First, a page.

Like Dengue Fever, there is no medication for the treatment of Severe Dengue either. Leakage of blood plasma can result in erratic or low blood supply in the body: in some cases a blood transfusion might be required. Doctors keep a close eye on the patient for any signs of dehydration and if required, administer fluids intravenously.
III – Prevention & After Care
As discussed earlier in the article, since there are currently no medicines or vaccines available to prevent or treat this infection, the only effective way of countering the spread of dengue is through managing your environment and subsequently controlling the spread of the virus. Here are some simple but effective ways to prevent the spread of the dengue virus:
1. Identify areas in the vicinity of your surroundings that are possible breeding grounds for mosquitoes: for example, decorative pots or other containers around the house where water can collect and stagnate. Wherever possible, eliminate such containers or corners.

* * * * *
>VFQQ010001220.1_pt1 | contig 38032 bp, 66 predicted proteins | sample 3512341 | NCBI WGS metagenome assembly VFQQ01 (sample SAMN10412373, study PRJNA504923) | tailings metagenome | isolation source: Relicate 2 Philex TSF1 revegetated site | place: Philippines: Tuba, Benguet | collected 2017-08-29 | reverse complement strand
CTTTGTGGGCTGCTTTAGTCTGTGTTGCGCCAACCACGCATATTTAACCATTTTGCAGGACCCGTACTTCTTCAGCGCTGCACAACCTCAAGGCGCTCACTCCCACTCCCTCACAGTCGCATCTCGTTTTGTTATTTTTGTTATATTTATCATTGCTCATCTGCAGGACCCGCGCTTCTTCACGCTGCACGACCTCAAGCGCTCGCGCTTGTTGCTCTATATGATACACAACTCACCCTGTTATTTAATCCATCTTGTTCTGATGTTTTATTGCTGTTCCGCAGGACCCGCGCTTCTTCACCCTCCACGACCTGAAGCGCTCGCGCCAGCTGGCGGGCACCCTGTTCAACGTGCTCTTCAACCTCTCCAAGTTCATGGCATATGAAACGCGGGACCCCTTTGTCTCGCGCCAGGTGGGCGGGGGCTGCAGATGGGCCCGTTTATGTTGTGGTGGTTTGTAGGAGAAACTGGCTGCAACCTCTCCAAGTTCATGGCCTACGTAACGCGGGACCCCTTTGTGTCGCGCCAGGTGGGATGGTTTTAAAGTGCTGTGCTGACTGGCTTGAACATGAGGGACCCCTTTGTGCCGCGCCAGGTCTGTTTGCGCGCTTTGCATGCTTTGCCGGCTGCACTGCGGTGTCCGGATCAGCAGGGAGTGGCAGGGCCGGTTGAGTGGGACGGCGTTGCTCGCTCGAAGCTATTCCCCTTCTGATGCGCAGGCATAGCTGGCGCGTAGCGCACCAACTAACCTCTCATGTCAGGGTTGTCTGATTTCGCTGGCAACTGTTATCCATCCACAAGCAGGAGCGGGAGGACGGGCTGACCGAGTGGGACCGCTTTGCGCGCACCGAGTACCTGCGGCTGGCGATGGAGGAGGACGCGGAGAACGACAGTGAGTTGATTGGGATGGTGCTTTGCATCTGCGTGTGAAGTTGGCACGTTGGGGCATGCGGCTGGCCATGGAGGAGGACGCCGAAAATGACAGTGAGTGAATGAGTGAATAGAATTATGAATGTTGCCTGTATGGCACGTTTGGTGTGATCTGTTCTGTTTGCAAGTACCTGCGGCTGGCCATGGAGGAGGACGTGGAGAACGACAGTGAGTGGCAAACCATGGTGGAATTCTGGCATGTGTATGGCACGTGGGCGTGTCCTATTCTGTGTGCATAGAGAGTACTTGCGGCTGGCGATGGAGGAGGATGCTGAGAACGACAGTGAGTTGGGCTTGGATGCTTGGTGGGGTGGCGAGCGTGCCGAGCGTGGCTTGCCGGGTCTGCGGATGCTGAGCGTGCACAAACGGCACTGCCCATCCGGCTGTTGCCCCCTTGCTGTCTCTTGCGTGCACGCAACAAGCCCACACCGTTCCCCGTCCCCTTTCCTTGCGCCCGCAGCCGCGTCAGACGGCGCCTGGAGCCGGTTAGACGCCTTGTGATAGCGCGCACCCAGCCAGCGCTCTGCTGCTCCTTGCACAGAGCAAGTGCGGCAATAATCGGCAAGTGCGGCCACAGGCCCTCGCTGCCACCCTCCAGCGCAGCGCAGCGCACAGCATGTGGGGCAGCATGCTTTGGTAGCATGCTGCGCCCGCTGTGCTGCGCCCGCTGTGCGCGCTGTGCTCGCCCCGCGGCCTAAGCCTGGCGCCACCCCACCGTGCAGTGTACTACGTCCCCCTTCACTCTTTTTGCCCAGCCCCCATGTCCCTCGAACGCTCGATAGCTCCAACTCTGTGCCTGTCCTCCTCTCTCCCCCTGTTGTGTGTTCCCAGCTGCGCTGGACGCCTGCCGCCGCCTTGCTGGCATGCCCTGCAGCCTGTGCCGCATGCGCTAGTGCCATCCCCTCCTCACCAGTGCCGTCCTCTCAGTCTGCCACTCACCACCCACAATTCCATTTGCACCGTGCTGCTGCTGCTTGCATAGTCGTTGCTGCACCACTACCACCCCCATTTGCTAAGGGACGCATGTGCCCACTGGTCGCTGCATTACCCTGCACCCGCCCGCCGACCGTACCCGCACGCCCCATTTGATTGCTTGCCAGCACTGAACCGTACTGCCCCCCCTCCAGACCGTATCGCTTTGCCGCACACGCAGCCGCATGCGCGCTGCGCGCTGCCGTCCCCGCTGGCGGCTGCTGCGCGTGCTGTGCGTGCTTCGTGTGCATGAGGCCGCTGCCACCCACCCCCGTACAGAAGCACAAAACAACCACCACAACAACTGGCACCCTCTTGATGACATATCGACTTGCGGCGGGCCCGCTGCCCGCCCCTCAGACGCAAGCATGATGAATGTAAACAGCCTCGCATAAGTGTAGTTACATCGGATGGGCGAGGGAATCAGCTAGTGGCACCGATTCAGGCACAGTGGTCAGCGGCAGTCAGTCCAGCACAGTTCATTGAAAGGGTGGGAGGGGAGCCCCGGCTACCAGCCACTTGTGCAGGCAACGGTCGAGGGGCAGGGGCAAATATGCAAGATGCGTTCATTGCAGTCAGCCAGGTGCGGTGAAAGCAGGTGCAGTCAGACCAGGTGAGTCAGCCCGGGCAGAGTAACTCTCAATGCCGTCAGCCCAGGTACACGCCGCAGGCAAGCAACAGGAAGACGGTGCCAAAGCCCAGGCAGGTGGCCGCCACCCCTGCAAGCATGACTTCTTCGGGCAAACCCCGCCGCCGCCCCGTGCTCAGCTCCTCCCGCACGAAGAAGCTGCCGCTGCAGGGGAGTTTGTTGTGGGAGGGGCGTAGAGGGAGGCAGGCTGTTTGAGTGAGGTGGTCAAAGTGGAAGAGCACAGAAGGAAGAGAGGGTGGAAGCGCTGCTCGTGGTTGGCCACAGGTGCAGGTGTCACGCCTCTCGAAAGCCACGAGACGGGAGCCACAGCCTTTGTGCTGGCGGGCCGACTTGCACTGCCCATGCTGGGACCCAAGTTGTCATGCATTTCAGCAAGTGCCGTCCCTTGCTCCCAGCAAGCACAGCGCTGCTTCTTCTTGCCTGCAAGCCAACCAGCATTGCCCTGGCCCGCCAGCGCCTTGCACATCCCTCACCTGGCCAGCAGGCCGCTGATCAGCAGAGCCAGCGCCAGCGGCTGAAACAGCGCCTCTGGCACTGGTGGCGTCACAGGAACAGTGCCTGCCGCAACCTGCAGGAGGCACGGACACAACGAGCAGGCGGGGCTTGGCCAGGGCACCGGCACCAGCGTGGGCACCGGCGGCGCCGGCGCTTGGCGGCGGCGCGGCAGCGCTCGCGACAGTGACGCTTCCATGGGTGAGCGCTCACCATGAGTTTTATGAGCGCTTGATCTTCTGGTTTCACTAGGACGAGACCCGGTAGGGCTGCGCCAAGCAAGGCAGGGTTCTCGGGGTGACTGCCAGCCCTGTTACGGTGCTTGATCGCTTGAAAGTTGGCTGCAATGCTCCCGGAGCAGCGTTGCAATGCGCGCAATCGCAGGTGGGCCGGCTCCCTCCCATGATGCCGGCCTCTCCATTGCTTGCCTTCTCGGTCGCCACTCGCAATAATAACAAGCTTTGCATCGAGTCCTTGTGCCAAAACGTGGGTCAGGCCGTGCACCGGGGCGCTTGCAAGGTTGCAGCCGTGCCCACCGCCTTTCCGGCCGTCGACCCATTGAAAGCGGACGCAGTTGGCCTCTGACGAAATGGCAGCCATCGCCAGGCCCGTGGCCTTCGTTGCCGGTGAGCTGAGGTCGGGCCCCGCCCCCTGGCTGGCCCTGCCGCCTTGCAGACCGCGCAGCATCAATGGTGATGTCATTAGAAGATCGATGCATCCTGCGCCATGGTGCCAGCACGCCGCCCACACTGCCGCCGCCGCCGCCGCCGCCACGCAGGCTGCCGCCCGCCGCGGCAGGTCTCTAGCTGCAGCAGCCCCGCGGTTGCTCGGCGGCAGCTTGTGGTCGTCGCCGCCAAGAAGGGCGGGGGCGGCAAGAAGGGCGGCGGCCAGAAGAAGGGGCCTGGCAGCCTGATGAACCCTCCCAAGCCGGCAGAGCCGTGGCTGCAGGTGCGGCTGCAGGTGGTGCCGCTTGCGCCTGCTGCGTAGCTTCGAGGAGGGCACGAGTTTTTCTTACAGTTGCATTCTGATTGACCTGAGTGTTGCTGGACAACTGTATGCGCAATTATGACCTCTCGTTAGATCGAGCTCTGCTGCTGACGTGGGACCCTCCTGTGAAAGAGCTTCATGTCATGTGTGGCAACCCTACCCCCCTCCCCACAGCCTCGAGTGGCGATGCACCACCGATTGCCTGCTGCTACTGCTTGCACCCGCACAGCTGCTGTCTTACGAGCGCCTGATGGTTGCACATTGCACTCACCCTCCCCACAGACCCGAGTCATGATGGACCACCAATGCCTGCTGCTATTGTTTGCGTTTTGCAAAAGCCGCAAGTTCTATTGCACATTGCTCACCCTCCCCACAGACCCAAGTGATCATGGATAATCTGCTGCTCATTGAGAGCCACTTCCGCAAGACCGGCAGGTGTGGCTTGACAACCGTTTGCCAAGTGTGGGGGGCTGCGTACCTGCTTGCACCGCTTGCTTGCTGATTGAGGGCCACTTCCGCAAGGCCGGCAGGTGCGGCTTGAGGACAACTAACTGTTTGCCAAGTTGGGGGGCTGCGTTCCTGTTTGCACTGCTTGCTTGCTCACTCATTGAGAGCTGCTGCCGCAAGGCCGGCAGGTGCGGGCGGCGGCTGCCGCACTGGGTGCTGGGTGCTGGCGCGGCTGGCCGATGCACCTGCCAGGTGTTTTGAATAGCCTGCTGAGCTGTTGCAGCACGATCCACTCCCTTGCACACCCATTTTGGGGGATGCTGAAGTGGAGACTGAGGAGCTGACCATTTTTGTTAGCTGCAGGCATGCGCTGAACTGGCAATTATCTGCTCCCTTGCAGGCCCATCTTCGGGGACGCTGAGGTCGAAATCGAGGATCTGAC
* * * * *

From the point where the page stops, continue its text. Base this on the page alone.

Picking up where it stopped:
2. Implement a water storage system where water either doesn’t stagnate and or is always covered. Insecticides may also be sprayed around such water containers.
3. Ensure regular disposal of garbage and implement waste management systems in and around residential area so as to mitigate breeding of mosquitoes.
4. In seasons where incidence of mosquito borne diseases are high, use mosquito repellent sprays or ointments on the body, install screens on windows and doors and whenever possible, wear clothes covering your entire body.
Lastly, please do keep in mind, that there are four different strains of the dengue virus; post recovering it is believed that the patient acquires lifelong immunity against that particular strain of virus only and sometimes a partial immunity from other strains of dengue; therefore utmost care should be taken nonetheless to protect yourself from the dengue virus in the future as well.